Understanding Italian wine labels: Yes you Chianti

July 17, 2019 BY

The great thing about travelling to wine regions which double as tourist hotspots is that the wines of the region often develop international recognition as a result, we only have to look at Provence and its Rose at the moment which is sweeping the world. The language barriers and very different wine laws across countries can mean that some things are lost in translation. You return from visiting Florence and run in to your local wine store to grab a bottle of Chianti (actually pronounced kee-ahn-ti). But what is that? A region? A grape? Just a name? Let’s clear it up.

First of all is the geography; Chianti is a wine region within the broader region of Tuscany, Central Italy.

Second is the level of quality in the bottle based on what is on the label. In Italy, they have a four-tier quality system. Starting with basic vino da tavola, followed by IGT (In this case the IGT Toscana is relevant, it covers all of Tuscany including wines made within the Chianti area that don’t meet the stricter rules further up the quality tiers).

Next is the DOC of which there are over 300 in Italy, but none in Chianti. Finally, we reach the highest tier of
quality as stipulated by the Italian wine laws; DOCG. Any wine labelled as Chianti has to meet the rules of the DOCG including which grapes can be used, minimum alcohol, release dates etc. A wine labelled as Chianti Classico faces similar rules although the permitted areas are far fewer and the rules slightly more stringent in attempting to protect traditions of the area.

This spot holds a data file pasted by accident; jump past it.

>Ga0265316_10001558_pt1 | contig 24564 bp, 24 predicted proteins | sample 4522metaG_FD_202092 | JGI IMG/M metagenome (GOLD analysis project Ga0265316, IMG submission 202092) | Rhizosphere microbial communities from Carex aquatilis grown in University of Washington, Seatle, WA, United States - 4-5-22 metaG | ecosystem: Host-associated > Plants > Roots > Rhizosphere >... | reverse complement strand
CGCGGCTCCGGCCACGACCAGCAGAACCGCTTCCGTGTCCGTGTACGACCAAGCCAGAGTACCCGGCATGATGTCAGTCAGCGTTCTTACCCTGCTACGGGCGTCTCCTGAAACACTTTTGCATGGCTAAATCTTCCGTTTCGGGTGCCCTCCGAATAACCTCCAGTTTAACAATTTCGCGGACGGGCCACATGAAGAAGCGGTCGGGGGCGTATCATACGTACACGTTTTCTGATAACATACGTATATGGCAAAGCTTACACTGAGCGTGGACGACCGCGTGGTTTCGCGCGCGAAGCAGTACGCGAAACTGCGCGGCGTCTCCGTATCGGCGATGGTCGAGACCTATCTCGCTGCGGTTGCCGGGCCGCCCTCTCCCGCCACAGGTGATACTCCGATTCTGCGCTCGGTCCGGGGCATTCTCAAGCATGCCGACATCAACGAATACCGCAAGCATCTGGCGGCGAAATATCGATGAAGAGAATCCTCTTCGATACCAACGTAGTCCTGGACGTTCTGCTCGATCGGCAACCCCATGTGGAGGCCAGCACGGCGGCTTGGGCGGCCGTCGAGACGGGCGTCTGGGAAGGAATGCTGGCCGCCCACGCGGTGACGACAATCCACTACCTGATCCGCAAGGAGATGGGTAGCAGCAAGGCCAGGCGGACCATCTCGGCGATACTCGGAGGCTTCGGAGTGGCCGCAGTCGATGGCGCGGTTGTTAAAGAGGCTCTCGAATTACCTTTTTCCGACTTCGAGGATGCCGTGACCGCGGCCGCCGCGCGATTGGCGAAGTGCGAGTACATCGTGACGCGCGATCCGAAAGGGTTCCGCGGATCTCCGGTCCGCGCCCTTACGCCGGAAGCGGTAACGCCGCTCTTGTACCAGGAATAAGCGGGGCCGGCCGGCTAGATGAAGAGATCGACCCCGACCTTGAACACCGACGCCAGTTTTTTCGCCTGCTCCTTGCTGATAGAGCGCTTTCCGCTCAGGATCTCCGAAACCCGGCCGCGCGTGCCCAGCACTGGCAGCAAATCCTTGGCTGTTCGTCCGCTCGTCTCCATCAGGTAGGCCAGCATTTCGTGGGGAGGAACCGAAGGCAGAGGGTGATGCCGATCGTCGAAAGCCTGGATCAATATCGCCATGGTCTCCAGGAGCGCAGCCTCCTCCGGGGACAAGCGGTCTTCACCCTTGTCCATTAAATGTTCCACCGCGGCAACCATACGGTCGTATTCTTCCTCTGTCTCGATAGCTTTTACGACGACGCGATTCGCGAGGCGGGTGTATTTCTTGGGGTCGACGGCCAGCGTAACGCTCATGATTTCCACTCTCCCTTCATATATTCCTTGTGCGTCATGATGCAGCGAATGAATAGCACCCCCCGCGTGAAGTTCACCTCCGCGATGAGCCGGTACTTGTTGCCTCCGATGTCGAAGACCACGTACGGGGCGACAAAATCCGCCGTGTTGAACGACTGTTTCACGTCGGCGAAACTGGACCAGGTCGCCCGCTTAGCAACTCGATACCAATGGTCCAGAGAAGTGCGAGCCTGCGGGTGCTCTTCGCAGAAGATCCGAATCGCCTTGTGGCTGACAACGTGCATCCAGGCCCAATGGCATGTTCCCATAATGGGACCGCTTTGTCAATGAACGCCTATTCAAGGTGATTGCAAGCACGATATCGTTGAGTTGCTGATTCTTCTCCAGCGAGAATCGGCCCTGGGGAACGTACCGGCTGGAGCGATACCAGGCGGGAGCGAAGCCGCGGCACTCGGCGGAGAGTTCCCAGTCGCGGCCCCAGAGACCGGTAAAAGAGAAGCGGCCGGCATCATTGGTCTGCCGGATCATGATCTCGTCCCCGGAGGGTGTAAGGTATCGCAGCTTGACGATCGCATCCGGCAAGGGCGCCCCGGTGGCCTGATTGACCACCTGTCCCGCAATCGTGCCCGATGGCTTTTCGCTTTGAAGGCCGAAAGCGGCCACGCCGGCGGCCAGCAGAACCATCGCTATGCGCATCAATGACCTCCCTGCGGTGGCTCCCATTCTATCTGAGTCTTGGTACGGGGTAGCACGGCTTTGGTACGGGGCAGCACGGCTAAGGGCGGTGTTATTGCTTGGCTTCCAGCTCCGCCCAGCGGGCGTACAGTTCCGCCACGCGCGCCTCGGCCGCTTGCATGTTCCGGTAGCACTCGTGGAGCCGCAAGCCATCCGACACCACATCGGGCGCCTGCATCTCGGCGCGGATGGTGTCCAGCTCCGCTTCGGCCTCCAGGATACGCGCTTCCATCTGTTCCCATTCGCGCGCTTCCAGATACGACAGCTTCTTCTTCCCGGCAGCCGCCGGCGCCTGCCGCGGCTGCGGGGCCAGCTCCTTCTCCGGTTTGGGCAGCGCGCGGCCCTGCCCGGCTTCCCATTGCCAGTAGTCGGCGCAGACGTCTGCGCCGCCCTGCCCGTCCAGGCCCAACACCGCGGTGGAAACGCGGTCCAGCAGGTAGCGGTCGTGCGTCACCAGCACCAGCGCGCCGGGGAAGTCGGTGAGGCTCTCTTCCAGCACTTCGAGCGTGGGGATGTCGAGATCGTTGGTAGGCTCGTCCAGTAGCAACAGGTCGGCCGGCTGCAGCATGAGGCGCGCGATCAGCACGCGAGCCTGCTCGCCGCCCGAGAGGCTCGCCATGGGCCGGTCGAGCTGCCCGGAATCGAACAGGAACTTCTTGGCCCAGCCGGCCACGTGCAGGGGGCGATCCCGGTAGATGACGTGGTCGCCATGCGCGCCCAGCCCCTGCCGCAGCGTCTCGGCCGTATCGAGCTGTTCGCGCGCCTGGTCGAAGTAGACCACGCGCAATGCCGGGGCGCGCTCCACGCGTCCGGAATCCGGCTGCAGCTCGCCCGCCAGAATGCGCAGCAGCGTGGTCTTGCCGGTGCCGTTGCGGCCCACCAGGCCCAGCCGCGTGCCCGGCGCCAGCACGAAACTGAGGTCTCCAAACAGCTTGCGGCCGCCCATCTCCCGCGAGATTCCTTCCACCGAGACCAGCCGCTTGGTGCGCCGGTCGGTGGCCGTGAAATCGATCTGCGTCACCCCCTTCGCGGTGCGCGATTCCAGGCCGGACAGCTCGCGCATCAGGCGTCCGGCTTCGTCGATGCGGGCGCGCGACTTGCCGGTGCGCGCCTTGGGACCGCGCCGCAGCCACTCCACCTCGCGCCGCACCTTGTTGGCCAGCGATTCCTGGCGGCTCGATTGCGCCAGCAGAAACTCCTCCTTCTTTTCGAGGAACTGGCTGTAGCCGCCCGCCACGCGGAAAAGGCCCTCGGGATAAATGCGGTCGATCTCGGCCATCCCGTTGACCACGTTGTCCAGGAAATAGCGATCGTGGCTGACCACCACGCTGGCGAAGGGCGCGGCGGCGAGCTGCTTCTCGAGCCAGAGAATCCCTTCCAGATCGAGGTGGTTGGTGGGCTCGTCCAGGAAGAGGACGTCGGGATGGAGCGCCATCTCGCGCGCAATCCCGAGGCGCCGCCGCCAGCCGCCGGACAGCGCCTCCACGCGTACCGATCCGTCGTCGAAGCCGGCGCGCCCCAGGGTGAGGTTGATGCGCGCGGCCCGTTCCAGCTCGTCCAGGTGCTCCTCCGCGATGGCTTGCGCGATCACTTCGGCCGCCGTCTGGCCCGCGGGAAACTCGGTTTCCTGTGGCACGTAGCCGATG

Finally, for the part you really want to know, what is the juice in the bottle? Principally it will be Sangiovese for Chianti (between 70 and 100 per cent) and Chianti Classico (between 80 and 100 per cent). The remaining percentage will vary from producer to producer and vintage to vintage. In Chianti Classico it may only be any of the following: Canaiolo, Colorino, Cabernet Sauvignon and Merlot. In Chianti it is far more liberal, basically any grapes permitted in Tuscany are allowed up to the maximum 30 per cent of the blend. There are further requirements for ageing in oak and bottle, but the detail is too extensive to cover here.

Toscolo Chianti DOCG 2016 – $23 Neil and Maria Empson hailed from New Zealand originally when they set
up their Italian wine exporting business in the early 1970’s. They were pioneers and early proponents for Italian wines in the USA. A long history scouring Italy for great estates has undoubtedly given them insight into great sites too. This wine is made with fruit from across the Chianti region, made with 100 per cent Sangiovese in partnership with superstar consultant winemaker Franco Berndei. It shows off the bright red and black cherry
fruits of Sangiovese, juicy acidity and fine grippy tannin. It balances being soft and supple enough for easy drinking with savoury depth and structure to enjoy with tomatoey pasta sauces or pizza.

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